Fast tracking a sustainable subdivision

Iqaluit’s “green” neighbourhood springs up in record time



In a dream world, the design, planning and construction of a new subdivision spans three years.

But the city of Iqaluit didn’t have the luxury of time when council approved work on the new Plateau subdivision in the fall of 2004. Demand for housing continued to grow in Nunavut’s capital, while no new residential lots had been created since the Lake subdivision was finished in 2003.

That meant a busy construction season this summer and fall. Roads were built, trenches were dug, water and sewage pipes were installed, and power lines were raised. And, because the Plateau has the highest elevation of any subdivision in Iqaluit, a water booster station was needed as well.

Now, $5.5 million in work on the first phase of the Plateau project is complete. Ten lot owners have applied for development permits, and five have already started construction.

Lumber and crates of supplies lie covered in snow, while the incomplete frames of homes overlook a freezing Frobisher Bay. Some could have the best views in the city.

“It was a very tight schedule, but we were able to make it,” said Michele Bertol, the city’s director of lands and planning. “We crammed it all into one year.”

The subdivision holds 34 single family residential lots, nine multiplex lots, which are zoned for buildings holding four to six units, and three mixed-use lots, which will likely have businesses on their main floors and residential units above them.

There are also two community-use lots, including one that has been donated to the Iqaluit Greenhouse Society.

The lots went up for sale through a ballot draw in April.

“We sold out immediately,” Bertol said. “They’re all gone.”

The average cost of a residential lot was $58,000. Most buyers chose 30-year leases with the city, Bertol said. Those lease payments will be used by the city to pay the cost of building the subdivision, so that it’s “self-sustaining,” she said.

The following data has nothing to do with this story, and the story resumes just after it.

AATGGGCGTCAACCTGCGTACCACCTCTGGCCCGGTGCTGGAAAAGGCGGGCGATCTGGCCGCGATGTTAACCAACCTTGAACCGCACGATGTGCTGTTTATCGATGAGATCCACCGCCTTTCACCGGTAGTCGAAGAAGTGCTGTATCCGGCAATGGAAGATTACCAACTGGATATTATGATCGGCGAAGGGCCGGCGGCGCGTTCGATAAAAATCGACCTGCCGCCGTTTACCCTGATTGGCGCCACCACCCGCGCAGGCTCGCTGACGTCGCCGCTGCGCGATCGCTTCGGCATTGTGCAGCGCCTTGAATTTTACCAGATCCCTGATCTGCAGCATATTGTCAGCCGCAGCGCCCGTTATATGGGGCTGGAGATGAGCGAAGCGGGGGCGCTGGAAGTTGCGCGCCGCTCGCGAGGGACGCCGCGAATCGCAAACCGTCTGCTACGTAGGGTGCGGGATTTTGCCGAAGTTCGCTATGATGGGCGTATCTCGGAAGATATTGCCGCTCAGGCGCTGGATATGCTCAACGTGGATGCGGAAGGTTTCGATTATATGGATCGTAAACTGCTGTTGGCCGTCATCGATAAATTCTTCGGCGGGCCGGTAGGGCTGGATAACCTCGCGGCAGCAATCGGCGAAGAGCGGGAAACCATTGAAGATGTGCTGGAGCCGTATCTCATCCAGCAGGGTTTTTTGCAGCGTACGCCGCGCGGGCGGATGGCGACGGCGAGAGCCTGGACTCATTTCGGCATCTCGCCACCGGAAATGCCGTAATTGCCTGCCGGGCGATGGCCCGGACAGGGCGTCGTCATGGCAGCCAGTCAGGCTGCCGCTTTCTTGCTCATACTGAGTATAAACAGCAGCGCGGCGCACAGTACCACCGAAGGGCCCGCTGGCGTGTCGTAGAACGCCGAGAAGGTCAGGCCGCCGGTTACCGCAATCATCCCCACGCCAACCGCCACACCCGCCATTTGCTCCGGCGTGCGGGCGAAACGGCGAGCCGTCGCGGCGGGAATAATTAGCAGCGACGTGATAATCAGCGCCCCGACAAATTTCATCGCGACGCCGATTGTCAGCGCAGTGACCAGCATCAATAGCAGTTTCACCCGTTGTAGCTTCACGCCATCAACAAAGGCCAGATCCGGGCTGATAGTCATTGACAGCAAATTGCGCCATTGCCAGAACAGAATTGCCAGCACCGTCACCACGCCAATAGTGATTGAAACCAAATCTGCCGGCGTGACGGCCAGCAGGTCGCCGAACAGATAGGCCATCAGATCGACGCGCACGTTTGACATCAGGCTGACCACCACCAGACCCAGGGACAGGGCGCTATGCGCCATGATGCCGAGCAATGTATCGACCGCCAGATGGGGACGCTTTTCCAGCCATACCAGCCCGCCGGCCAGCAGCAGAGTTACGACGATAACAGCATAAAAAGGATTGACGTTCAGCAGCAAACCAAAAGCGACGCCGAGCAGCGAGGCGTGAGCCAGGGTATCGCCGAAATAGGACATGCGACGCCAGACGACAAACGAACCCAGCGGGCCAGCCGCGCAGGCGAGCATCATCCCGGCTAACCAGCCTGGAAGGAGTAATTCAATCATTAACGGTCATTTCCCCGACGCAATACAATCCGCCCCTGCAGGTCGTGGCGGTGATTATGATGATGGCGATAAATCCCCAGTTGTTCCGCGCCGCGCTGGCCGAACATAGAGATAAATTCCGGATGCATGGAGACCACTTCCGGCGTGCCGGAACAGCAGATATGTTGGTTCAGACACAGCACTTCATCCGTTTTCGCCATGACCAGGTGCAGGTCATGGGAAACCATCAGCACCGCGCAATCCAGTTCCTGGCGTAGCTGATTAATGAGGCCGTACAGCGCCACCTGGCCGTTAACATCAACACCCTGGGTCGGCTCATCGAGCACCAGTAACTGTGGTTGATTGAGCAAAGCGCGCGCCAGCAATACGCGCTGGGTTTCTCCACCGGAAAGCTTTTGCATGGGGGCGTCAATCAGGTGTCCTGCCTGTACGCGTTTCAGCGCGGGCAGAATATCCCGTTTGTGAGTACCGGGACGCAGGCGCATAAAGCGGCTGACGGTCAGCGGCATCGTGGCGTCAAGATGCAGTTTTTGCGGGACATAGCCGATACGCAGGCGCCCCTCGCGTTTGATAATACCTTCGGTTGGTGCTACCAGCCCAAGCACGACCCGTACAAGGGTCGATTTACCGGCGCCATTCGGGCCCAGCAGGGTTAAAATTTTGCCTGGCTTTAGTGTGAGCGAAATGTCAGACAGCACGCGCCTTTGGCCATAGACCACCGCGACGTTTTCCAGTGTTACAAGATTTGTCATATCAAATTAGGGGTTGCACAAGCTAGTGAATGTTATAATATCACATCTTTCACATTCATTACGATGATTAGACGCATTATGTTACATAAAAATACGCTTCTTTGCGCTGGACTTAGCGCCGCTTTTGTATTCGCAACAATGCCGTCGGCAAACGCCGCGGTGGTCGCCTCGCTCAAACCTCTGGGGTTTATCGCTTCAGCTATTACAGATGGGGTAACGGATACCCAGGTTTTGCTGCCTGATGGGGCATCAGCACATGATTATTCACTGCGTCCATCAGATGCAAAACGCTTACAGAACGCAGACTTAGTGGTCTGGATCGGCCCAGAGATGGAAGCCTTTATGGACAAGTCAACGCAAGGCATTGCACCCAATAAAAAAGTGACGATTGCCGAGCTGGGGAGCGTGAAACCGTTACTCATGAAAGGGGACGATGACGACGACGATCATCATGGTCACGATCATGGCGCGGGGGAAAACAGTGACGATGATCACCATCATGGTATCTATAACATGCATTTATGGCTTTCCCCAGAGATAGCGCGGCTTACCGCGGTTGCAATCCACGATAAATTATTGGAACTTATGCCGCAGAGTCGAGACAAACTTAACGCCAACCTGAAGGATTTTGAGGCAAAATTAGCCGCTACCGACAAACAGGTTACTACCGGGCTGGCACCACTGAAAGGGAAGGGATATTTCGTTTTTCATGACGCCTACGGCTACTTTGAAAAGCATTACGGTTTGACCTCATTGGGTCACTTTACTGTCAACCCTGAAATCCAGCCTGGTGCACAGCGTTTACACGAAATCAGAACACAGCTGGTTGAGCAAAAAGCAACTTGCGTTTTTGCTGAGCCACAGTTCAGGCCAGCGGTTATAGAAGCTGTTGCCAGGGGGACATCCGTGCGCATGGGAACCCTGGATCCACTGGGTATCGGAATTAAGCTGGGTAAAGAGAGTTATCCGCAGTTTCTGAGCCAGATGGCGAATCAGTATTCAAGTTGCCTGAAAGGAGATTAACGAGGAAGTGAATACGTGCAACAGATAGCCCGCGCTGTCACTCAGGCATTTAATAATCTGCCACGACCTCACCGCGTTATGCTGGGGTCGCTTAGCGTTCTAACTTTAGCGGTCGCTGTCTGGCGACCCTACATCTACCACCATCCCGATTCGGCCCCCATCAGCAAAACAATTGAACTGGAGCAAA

Bertol says the Plateau is a “sustainable subdivision” in an ecological sense as well. All homes will be required to be fitted with low-flow toilets and faucets, as well as energy-efficient appliances, insulation and windows. That’s the first time the city has introduced these new building standards.

And seven units are zoned as R2000 compliant, an even tougher standard for energy efficiency.

Plateau houses are zoned with a southern orientation to best take advantage of solar energy, while the roads are aligned northwest, in line with prevailing winds, to prevent snowdrifts from piling up on the streets.

To Bertol’s knowledge, the Plateau was the first time the city conducted a snow study prior to developing the subdivision — something residents buried on the Road to Nowhere, who have had decks collapsed and houses swallowed by snowdrifts, must wish had happened before their property was developed.

Besides buildings, the Plateau plan also includes space reserved for green space, including several berry picking areas.

This December city council will discuss whether to budget for phase two of construction. Without the need to build another water booster station, that phase should cost the city about $1.5 million less. Three more phases are also envisioned by city planners, with the neighbourhood stretching out across the tundra like a ribbon.

The Plateau’s current location wasn’t the city’s first choice. During community consultations, they first presented a plan to build on the tundra beside Tundra Valley. But residents from that neighbourhood howled at public meetings, arguing the area should remain as green space.

“People totally rejected the idea,” Bertol said.

One advantage of the existing location is its view, which will allow residents who hunt to follow the breaking and freezing of the ice in Frobisher Bay, Bertol said.

“These are very important things for them.”

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